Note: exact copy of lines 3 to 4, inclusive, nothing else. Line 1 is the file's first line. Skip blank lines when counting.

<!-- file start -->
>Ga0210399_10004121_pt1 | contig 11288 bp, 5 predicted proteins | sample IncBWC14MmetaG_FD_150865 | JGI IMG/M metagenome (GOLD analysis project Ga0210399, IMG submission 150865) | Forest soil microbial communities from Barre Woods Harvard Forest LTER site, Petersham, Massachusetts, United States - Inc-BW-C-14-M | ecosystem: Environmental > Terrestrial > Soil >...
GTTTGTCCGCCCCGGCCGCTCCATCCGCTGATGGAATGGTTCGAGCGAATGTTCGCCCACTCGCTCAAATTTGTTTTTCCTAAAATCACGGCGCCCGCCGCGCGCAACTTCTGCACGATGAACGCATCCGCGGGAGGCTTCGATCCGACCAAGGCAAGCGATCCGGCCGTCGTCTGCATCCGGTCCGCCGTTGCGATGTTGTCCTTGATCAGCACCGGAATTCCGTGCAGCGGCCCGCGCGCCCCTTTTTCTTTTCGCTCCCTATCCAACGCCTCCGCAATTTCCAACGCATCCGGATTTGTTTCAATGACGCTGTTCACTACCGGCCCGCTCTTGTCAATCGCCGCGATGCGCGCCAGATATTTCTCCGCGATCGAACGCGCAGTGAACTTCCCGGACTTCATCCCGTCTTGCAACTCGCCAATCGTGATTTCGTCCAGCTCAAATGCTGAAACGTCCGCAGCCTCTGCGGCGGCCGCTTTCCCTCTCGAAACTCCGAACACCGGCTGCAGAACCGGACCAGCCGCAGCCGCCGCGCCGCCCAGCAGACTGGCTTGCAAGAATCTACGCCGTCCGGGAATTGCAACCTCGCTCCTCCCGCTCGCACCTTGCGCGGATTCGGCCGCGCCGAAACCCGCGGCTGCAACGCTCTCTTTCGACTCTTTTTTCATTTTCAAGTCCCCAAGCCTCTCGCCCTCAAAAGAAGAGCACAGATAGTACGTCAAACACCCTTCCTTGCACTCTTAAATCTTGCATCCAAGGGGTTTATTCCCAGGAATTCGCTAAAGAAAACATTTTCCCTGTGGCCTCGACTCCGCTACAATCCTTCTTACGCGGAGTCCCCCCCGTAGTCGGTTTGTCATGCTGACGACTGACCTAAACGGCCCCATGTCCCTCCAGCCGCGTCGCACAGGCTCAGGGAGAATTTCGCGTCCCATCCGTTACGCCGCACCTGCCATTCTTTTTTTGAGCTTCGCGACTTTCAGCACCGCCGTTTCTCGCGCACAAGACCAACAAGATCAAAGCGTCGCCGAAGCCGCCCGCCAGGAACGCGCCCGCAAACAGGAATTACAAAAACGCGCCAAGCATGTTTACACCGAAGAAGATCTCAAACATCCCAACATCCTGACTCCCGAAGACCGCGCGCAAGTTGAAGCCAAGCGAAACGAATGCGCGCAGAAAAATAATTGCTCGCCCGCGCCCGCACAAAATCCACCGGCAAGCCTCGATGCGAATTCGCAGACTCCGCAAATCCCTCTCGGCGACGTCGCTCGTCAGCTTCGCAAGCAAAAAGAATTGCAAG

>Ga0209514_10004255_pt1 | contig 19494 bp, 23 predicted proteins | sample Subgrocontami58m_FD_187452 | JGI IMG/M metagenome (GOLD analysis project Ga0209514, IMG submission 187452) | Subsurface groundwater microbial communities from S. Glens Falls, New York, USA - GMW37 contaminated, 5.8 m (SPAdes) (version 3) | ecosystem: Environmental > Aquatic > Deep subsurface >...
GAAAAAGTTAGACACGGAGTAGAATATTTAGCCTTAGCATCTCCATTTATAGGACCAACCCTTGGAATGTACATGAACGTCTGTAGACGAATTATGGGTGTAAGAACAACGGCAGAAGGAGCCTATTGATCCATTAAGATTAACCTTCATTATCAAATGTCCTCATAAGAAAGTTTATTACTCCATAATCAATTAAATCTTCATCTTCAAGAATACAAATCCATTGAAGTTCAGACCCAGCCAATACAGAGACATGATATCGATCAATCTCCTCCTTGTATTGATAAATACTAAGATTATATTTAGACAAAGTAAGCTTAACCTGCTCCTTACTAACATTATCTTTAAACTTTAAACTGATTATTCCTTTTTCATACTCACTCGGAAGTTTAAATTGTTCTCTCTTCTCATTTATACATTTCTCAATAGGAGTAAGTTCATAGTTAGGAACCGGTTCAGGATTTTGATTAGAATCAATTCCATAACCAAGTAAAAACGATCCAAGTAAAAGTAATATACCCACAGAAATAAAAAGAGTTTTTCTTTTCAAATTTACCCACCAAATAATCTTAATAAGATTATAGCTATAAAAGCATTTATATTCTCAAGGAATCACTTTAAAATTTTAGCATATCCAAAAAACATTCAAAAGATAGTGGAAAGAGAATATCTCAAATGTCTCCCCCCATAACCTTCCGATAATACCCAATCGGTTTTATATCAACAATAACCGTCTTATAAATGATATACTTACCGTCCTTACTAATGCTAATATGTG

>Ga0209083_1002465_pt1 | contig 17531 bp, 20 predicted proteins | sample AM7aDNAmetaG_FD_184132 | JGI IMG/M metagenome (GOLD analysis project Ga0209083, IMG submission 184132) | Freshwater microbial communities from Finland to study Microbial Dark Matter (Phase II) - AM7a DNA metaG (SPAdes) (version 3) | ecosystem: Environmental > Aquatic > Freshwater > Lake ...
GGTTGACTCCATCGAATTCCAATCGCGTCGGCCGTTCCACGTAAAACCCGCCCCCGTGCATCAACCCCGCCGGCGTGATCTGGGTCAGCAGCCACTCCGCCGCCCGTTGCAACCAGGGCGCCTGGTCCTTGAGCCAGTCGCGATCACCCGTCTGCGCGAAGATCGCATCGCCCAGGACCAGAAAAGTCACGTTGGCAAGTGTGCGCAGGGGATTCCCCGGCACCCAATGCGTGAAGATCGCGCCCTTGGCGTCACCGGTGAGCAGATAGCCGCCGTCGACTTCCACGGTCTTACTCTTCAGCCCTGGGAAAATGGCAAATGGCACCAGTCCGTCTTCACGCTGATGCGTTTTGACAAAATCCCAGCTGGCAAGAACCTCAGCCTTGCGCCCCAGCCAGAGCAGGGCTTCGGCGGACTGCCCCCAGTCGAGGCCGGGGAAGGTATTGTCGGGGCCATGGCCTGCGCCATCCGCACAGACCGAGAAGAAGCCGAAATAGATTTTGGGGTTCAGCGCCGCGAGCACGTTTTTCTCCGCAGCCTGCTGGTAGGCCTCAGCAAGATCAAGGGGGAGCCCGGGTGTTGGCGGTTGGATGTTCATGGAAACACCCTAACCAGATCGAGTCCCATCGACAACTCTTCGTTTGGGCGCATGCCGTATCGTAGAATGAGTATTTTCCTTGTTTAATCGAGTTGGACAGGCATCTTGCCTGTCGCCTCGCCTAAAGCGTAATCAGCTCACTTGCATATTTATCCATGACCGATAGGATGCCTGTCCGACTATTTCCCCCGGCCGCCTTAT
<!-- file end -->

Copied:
>Ga0209514_10004255_pt1 | contig 19494 bp, 23 predicted proteins | sample Subgrocontami58m_FD_187452 | JGI IMG/M metagenome (GOLD analysis project Ga0209514, IMG submission 187452) | Subsurface groundwater microbial communities from S. Glens Falls, New York, USA - GMW37 contaminated, 5.8 m (SPAdes) (version 3) | ecosystem: Environmental > Aquatic > Deep subsurface >...
GAAAAAGTTAGACACGGAGTAGAATATTTAGCCTTAGCATCTCCATTTATAGGACCAACCCTTGGAATGTACATGAACGTCTGTAGACGAATTATGGGTGTAAGAACAACGGCAGAAGGAGCCTATTGATCCATTAAGATTAACCTTCATTATCAAATGTCCTCATAAGAAAGTTTATTACTCCATAATCAATTAAATCTTCATCTTCAAGAATACAAATCCATTGAAGTTCAGACCCAGCCAATACAGAGACATGATATCGATCAATCTCCTCCTTGTATTGATAAATACTAAGATTATATTTAGACAAAGTAAGCTTAACCTGCTCCTTACTAACATTATCTTTAAACTTTAAACTGATTATTCCTTTTTCATACTCACTCGGAAGTTTAAATTGTTCTCTCTTCTCATTTATACATTTCTCAATAGGAGTAAGTTCATAGTTAGGAACCGGTTCAGGATTTTGATTAGAATCAATTCCATAACCAAGTAAAAACGATCCAAGTAAAAGTAATATACCCACAGAAATAAAAAGAGTTTTTCTTTTCAAATTTACCCACCAAATAATCTTAATAAGATTATAGCTATAAAAGCATTTATATTCTCAAGGAATCACTTTAAAATTTTAGCATATCCAAAAAACATTCAAAAGATAGTGGAAAGAGAATATCTCAAATGTCTCCCCCCATAACCTTCCGATAATACCCAATCGGTTTTATATCAACAATAACCGTCTTATAAATGATATACTTACCGTCCTTACTAATGCTAATATGTG